On the morning of February 1, 2021, in Myanmar (the country in southeast Asia formerly known as Burma), the military took power, declaring that this was made necessary by a state of emergency. Key civilian officials, including a Nobel Peace Prize winner, have been detained.
One of the arrested civilian officials was Aung San Suu Kyi, who has the title of State Counsellor, the rough equivalent of a prime minister. She received the Nobel Peace Prize in 1991 “for her non-violent struggle for democracy and human rights.” That struggle, clearly, continues.
On February 2, the Biden administration in the US declared the Myanmar military’s moves a “coup.” That is not a mere vocabulary choice. For a President to call something a “coup,” under US law, serves as a foundation for later sanctions.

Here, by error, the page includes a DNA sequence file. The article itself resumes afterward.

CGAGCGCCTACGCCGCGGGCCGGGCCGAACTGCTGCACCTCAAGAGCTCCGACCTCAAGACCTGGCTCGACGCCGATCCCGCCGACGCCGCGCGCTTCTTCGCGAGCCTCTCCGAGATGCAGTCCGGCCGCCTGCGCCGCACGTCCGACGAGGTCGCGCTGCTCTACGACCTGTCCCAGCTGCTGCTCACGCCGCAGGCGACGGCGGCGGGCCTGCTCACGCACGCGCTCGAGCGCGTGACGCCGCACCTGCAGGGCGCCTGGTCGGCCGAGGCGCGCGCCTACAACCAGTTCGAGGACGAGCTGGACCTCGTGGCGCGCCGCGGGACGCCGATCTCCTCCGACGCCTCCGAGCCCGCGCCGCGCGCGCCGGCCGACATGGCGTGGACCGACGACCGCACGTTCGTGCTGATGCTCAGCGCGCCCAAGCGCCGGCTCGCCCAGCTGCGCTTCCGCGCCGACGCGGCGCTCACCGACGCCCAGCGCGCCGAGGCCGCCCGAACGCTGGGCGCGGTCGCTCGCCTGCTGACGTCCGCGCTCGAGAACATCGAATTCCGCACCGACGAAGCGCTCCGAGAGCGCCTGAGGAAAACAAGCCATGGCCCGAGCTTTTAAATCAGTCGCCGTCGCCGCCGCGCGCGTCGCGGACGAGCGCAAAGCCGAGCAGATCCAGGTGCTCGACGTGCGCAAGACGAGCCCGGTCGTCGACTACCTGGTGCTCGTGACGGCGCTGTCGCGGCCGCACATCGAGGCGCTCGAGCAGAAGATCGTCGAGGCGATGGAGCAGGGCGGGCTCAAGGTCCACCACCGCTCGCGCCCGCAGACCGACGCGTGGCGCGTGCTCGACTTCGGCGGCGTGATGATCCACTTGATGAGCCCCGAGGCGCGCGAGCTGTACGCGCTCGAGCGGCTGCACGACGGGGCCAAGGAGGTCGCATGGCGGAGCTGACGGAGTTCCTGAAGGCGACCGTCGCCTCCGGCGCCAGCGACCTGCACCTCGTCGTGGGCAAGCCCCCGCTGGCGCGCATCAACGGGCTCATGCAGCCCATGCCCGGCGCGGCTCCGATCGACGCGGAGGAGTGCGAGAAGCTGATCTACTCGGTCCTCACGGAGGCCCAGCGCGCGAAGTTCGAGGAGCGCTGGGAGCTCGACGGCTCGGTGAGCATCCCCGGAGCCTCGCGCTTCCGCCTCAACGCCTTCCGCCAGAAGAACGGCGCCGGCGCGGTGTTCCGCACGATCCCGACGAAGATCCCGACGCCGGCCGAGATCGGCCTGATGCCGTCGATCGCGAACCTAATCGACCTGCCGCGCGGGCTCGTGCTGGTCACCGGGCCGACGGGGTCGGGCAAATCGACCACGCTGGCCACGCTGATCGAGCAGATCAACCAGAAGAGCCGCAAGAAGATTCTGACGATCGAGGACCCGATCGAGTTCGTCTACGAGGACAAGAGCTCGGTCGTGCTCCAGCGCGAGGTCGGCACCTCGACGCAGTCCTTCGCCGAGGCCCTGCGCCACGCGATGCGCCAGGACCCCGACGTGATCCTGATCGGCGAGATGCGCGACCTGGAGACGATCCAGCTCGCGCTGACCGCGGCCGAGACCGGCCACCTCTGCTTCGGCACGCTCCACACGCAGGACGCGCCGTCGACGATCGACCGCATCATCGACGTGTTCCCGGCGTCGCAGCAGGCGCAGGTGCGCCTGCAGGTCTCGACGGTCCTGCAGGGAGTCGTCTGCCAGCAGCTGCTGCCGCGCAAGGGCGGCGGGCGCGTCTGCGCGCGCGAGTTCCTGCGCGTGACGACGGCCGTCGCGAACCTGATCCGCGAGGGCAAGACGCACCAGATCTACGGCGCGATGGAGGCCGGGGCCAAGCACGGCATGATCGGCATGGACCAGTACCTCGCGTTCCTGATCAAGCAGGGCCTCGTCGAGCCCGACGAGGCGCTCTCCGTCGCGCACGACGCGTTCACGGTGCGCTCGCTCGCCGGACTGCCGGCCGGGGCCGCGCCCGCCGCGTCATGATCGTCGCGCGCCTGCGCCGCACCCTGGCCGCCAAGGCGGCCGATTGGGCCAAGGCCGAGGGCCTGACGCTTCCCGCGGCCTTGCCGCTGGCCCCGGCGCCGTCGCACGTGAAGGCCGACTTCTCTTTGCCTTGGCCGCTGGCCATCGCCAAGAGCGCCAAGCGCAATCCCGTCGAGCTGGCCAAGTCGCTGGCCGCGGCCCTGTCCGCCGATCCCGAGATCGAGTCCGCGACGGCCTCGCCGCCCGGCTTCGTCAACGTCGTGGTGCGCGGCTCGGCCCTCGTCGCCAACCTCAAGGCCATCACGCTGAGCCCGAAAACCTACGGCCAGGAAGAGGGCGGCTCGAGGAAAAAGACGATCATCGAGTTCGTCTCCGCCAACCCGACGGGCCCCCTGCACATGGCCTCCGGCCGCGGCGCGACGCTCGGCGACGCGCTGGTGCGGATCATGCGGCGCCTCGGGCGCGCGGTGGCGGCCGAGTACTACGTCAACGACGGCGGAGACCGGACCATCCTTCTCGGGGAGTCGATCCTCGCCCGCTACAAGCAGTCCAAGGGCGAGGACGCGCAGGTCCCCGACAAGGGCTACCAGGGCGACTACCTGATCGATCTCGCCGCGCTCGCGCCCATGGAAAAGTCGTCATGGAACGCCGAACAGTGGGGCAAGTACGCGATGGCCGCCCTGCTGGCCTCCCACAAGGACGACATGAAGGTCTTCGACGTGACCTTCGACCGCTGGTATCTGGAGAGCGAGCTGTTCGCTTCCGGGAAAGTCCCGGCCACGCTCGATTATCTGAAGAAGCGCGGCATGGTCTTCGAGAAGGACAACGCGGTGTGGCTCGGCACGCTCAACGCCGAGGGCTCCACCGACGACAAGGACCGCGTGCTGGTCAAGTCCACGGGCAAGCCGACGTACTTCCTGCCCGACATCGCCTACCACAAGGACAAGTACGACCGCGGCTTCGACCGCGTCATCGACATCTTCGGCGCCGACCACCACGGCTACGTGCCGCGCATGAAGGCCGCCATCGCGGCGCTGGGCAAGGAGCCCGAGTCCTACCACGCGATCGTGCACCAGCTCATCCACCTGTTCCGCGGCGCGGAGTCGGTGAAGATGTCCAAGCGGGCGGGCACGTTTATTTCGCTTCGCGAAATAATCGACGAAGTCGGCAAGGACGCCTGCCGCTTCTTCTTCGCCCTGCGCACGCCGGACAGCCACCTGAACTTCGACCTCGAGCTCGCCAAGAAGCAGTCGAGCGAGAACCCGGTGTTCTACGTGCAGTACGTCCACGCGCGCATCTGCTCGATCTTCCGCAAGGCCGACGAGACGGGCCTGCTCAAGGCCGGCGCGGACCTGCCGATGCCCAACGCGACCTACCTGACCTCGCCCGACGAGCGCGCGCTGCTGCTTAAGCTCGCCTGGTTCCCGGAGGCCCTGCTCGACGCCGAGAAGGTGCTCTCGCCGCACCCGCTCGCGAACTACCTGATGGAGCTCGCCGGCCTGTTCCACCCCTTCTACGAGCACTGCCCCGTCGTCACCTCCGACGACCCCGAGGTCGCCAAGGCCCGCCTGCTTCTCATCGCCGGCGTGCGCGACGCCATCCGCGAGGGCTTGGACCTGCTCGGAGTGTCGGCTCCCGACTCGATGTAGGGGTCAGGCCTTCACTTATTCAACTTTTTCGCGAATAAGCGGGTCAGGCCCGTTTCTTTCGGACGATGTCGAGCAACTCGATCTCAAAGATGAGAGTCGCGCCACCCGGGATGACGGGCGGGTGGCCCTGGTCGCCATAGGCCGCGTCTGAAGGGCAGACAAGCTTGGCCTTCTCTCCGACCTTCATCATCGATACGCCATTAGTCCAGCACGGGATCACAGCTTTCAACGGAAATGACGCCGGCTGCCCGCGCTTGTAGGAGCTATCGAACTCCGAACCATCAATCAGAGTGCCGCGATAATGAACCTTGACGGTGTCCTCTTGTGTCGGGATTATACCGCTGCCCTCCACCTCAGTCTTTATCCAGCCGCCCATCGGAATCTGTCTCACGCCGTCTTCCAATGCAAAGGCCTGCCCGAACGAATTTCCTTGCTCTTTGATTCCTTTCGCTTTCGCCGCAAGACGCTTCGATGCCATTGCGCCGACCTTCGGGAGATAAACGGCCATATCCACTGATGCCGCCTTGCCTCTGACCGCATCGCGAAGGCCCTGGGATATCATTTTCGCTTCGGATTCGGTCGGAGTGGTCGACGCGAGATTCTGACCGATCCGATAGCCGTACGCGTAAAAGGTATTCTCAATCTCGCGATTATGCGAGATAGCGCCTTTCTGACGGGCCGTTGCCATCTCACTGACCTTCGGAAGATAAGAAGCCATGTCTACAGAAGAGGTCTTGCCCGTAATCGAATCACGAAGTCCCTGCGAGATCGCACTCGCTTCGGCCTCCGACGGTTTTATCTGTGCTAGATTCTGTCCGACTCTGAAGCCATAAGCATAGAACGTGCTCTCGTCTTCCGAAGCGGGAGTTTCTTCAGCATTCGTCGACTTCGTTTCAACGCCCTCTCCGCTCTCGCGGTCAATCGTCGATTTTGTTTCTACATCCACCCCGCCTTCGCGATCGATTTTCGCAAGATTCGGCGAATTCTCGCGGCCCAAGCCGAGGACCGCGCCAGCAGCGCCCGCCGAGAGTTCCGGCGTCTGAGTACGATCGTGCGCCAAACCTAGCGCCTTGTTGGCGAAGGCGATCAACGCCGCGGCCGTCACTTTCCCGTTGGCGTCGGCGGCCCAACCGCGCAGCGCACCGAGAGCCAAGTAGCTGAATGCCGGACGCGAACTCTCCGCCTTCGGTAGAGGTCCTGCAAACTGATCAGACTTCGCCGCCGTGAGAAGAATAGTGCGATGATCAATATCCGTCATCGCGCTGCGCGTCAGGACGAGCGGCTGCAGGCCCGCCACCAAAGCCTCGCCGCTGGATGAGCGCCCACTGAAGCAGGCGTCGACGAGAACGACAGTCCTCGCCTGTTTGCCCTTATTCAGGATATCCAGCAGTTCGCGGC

The following day, two days after the Myanmar military’s declaration of a state of emergency, the police filed criminal charges against Aung San Suu Kyi, accusing her of violation of he expert/import law, for allegedly importing unauthorized communications devices (walkie-talkies for her security staff).
The Thing to Know:
The choice of an arcane law involving (in this case) inadequate importation paperwork is a common feature of military intervention in politics in Myanmar. A US State Department official told reporters recently, “A very small circle of Burma’s military leaders have chosen their own interests over the will and well-being of the people.”